21. Baltimore Orioles (40–41, minus-68, LT: 20)
So much ink has been spilled already about the worst rotation in the American League, so let’s focus on the positive: Jonathan Schoop has arrived.
Granted, you could argue that Schoop broke out in 2016. In his age-24 season, the up-and-coming second baseman played in all 162 games, smashing 25 homers. Still, that performance felt a bit like empty calories. Schoop’s .298 on-base percentage ranked second-worst among all second basemen who qualified for a batting title. With 137 strikeouts and just 21 walks, Schoop felt like the kind of hitter who could punish a baseball once a week when he guessed right on a pitch, but also look terrible for much of the rest of the time.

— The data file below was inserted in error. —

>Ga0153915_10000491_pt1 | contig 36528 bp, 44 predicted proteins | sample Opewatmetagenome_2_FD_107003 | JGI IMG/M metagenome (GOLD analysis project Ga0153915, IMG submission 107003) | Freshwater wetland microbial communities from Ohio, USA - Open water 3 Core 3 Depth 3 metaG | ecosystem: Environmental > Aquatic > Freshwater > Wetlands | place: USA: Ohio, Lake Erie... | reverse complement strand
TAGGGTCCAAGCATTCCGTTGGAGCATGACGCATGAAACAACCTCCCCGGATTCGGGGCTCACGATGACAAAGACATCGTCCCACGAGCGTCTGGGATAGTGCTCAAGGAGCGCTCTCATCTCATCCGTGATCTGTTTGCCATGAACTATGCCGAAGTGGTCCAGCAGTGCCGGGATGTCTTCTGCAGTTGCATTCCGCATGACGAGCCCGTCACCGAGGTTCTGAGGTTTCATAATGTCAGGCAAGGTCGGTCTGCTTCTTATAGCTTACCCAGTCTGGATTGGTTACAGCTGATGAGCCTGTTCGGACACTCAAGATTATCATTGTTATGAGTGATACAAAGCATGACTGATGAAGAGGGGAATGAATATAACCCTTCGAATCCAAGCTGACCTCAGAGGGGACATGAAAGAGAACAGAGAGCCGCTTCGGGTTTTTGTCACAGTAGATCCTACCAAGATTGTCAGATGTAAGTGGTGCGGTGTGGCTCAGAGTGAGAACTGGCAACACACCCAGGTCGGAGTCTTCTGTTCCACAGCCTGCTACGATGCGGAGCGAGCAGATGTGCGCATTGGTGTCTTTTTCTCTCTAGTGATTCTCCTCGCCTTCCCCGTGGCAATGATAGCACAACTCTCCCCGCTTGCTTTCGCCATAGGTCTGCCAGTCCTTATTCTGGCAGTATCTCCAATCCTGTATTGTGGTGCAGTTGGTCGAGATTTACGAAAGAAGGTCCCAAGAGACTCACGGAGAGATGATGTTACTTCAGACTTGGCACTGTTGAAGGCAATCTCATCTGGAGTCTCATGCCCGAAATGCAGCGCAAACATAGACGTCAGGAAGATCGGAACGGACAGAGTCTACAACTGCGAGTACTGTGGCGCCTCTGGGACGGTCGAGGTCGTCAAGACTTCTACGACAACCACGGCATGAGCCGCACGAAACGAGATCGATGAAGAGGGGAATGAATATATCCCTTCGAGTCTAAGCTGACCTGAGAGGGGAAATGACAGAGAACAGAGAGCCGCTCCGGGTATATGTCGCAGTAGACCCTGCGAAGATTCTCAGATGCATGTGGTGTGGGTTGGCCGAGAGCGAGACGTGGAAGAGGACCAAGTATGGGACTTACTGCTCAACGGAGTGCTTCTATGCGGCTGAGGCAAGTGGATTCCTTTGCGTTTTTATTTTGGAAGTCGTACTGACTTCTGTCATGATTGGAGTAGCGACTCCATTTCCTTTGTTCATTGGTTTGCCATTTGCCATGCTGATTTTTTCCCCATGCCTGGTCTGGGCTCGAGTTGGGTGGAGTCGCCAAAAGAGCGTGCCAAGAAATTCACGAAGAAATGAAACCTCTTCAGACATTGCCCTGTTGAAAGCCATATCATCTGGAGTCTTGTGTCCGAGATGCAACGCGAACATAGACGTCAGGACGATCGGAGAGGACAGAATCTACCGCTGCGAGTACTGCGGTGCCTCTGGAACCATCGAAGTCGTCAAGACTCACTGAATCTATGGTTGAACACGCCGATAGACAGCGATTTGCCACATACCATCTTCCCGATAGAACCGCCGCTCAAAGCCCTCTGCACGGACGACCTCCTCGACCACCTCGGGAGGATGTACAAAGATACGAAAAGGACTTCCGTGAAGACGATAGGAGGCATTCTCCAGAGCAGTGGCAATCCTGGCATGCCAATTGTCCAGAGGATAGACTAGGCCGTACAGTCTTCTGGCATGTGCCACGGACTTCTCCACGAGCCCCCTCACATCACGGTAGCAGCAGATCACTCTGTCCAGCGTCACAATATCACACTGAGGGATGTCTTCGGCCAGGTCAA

Not this year. Schoop’s numbers have surged across the board, to .297/.352/.545, on pace to top 30 homers for the first time. And while his strikeout-to-walk rate of 4-to-1 might not look like much, that’s still a sizable improvement from last year. He’s been especially productive lately too: In his past 34 games, Schoop’s batting a massive .323/.380/.638, with 10 homers and even nine walks. The underlying gauges support that skills growth, with Schoop swinging at fewer pitches out of the zone than ever before, swinging and missing less often ever before, ripping more line drives and pulling the ball more often than ever before.
Even with a slightly more refined batting eye this year, Schoop will likely remain a free swinger when compared to his slugging peers. But on an Orioles team that’ll need to win a bunch of 8–7 games to vie for a playoff berth, another potent source of offense is still most welcome.